Best Things I Impressed With Perfmatters WordPress Plugin


For the past few months, I’ve been using the Perfmatters plugin. And I must say it’s the best choice for anyone with a website facing speed-related issues. The plugin has made my website blazing fast; the best part is it’s easy to use.

I wouldn’t say I like coding and difficult settings, and the Perfmatters plugin has solved this issue for life. It features a simple setting dashboard, where you only have to toggle on the necessary functions, and you’re good to go.

So let’s explore more about the plugin below through my guide. I’ll share Perfmatters review of how this plugin helps improve performance. After that, I’ll discuss the best features to help you decide whether you need Perfmatters.

Perfmatters Plugin – A Quick Overview

Perfmatters is a WordPress plugin designed to optimize website performance by improving page loading times and server resource usage and enhancing overall user experience. It’s packed with functions that increase the Core Web Vital score, eventually boosting website speed.

It’s an all-in-one performance optimization plugin that caches the website, optimizes the database and images, has a built-in script manager, can change WordPress login URLs, and supports CDN.

What’s best about it is it’s super easy to install and set up. The pricing plan is also affordable, but if you think it’s high, it’s worth it. You’ll be able to save time, and the website will work better and have a fast loading speed, which is essential for a good user experience.

How Have Perfmatters Boosted My Site Speed?

My website was slow before using the Perfmatters plugin, taking time to load the web page. I tried different SEO hacks, like optimizing the database and removing extra plugins, but doing everything manually was time-consuming.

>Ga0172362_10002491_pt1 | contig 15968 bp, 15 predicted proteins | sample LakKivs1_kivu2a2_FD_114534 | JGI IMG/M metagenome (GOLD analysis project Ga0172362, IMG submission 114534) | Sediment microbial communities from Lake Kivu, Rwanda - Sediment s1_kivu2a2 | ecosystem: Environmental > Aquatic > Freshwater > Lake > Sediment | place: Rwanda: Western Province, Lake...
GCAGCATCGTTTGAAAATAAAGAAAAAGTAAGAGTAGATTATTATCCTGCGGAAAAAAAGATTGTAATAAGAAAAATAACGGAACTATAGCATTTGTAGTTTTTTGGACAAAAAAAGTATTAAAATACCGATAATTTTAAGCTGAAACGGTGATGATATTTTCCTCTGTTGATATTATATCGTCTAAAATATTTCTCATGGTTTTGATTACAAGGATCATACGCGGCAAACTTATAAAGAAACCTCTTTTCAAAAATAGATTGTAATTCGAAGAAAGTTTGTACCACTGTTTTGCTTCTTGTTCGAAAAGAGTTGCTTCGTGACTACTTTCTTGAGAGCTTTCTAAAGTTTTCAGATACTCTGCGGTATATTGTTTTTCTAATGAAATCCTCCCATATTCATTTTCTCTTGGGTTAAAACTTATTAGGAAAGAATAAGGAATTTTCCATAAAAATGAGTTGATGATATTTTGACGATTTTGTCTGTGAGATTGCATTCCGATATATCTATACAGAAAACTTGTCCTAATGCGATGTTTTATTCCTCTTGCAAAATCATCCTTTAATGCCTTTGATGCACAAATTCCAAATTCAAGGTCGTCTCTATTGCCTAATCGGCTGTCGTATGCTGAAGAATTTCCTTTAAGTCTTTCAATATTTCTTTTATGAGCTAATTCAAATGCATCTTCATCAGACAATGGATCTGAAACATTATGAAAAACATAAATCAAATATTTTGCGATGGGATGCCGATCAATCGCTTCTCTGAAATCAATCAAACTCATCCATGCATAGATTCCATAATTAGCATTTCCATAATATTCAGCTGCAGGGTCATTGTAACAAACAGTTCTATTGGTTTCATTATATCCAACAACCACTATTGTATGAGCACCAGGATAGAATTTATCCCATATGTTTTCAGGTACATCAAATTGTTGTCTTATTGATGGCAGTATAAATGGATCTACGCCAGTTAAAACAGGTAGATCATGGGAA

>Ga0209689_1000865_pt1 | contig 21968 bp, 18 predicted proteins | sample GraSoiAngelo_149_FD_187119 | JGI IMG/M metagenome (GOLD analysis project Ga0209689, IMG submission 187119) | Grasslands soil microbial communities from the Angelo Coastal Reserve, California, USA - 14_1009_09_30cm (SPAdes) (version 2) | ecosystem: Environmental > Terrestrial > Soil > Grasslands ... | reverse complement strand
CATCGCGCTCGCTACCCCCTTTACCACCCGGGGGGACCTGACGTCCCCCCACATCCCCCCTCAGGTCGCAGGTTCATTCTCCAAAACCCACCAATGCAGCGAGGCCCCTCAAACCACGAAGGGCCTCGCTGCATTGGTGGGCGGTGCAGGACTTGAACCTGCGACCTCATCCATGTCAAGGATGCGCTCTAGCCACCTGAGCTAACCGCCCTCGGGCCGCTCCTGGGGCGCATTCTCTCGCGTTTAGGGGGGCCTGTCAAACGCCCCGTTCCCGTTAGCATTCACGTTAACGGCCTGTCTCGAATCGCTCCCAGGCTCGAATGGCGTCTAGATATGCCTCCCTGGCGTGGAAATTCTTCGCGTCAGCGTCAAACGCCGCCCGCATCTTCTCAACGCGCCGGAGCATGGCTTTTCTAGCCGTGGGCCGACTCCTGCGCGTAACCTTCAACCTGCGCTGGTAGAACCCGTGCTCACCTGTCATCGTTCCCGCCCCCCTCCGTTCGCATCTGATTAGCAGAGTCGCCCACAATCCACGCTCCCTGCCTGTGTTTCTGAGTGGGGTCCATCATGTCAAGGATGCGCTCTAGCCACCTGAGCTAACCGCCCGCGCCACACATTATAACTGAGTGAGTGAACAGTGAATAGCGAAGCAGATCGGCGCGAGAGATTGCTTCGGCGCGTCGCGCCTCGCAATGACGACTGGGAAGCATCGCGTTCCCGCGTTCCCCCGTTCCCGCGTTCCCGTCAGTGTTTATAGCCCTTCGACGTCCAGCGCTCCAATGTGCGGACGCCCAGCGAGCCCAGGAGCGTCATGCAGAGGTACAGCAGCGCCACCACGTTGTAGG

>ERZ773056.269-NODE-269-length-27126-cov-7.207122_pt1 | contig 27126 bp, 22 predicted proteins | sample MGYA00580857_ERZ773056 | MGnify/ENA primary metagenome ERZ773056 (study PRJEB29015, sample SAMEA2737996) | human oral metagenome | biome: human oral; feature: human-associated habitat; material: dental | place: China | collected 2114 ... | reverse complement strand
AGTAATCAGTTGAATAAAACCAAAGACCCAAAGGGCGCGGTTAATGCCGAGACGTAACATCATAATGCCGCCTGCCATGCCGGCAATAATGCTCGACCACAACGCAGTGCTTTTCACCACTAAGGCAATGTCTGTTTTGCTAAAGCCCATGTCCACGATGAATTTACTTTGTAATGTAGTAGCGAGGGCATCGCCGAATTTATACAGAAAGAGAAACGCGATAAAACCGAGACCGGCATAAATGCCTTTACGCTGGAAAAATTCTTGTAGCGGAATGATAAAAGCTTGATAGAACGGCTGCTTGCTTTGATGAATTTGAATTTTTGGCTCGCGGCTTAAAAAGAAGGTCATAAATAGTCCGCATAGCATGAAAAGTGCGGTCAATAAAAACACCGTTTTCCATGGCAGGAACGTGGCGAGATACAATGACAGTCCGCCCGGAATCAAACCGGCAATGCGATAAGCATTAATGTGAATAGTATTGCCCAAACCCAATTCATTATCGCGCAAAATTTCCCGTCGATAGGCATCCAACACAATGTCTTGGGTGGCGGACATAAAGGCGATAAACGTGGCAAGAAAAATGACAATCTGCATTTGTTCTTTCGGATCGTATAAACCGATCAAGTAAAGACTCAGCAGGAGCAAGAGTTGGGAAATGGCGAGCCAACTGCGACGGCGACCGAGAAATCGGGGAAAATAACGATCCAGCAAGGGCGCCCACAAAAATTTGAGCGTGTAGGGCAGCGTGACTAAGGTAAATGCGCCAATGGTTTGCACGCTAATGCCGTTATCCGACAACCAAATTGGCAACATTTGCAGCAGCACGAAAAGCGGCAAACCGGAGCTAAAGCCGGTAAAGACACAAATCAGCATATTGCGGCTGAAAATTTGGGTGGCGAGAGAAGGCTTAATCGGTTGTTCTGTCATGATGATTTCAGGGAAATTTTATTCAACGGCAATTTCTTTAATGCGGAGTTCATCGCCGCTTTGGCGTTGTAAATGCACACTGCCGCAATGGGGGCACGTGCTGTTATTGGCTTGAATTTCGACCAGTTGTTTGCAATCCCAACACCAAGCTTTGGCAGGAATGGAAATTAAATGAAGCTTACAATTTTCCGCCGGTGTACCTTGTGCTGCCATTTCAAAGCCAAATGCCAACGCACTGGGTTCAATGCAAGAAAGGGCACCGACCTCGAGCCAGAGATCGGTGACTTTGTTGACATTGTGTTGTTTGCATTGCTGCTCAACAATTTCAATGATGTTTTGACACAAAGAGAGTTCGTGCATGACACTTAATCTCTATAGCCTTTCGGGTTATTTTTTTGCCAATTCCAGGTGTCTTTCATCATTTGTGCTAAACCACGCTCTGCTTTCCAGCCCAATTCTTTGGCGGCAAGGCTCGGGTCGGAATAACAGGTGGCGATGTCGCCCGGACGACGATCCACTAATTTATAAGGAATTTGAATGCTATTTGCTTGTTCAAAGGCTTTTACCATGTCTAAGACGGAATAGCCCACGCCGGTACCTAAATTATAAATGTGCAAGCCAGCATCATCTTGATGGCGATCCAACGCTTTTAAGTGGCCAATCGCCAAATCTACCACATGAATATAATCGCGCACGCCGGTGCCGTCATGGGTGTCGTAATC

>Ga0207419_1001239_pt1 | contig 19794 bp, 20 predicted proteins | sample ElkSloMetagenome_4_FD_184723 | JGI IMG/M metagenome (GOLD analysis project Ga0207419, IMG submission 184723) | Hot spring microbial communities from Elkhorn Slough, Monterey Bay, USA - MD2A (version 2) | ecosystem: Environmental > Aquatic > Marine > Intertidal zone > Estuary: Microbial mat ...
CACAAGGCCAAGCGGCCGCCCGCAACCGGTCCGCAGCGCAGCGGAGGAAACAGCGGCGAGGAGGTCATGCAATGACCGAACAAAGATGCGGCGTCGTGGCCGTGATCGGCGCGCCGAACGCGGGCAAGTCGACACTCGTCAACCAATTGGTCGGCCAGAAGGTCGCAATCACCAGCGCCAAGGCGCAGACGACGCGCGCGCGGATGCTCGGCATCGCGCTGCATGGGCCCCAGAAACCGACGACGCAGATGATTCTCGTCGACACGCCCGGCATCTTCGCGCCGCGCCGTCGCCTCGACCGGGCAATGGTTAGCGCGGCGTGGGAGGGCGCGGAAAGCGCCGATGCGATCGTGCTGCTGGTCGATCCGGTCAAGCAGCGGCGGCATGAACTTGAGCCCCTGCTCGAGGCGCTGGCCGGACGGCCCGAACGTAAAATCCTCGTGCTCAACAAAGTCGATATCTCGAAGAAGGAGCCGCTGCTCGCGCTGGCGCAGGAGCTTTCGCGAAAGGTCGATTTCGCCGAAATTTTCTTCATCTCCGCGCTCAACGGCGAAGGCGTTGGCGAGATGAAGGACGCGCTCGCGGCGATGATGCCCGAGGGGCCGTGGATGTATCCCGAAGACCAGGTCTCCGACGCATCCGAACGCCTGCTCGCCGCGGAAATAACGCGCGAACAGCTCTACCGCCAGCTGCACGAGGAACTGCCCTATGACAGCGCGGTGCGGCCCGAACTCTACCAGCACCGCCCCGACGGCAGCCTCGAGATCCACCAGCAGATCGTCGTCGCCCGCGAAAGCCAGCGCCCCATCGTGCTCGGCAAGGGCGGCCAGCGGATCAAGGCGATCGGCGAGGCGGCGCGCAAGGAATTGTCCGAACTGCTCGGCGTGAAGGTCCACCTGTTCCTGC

Then I chose Perfmatters and boom; the problem was solved! I enabled functions like database optimization, lazy load, organizing scripts, defer JavaScript, removing unused CSS, etc. These functions helped a lot and became a game-changer for my website.

With just a few clicks, I could clean up and optimize my website’s database, resulting in faster and more efficient queries. This not only improved the overall speed but also enhanced the responsiveness of my site.

Aside from that, lazy loading dramatically reduced the initial load time, allowing visitors to start browsing my site without delay. Other features, like changing the WordPress login URL, etc., have made my website more secure.

Best Features of Perfmatters Plugin 

In this Perfmattes review, I would like to consolidate the best features of this WordPress plugin built for speed. These features can make anyone’s website blazing fast without affecting the website badly. Along with the features, I’ll also discuss how you can enable them, so let’s get into the details!

1. Easy-To-Use Toggle Settings

I want to start with the “General” of the Perfmatters plugin. You have to select the “Perfmatters Plugin” among the options of the WordPress dashboard. After selecting it, you’ll see the functions like the image below.


These functions can be enabled or disabled easily by toggling on the setting, which makes it a good option for beginners as it’s easy to use. Remember, it’s not important to enable all settings, only enable functions that are important to you.

  • The first four functions are “Disable emojis, dash icons, embeds, XML-RPC,” allowing you to remove emojis and dash icons, which is one reason the website loads slowly. You may also stop the preview of embedded videos and disable the XML-RPC.
  • The “Remove jQuery Migrate” option removes the unnecessary scripts of jQuery that slow down the website. While the next “Hide WP Version” feature is related to security as it hides the current WP version from hackers.
  • Removing RSD links, short links, RSS feed links” are also important. Turn on the RSD and RSS feed links. “Remove Shortlinks” functions should be disabled because most website owners use a “post-name” permalink structure to target keywords.
  • Disable RSS feed and Self Pingbacks” are a personal decision. Turn it on if your website has no blog and you don’t want to notify users about your latest blog post. Otherwise, it’s better to leave it disabled. The same goes for Self Pingbacks. It’s a helpful feature but doesn’t add much value and can even create unnecessary clutter in your comments section.
  • In the “Disabling the REST API,” you’ll get three options. Select disable when logging out to hide usernames and enhance security. The “REST API links” option removes the unnecessary code generated by the REST API.
  • The “Disable Google Maps” option is also a personal decision. Some websites need a map to show the location. In this case, don’t turn it on, while if you have a simple blog, it’s unnecessary, so you may enable it.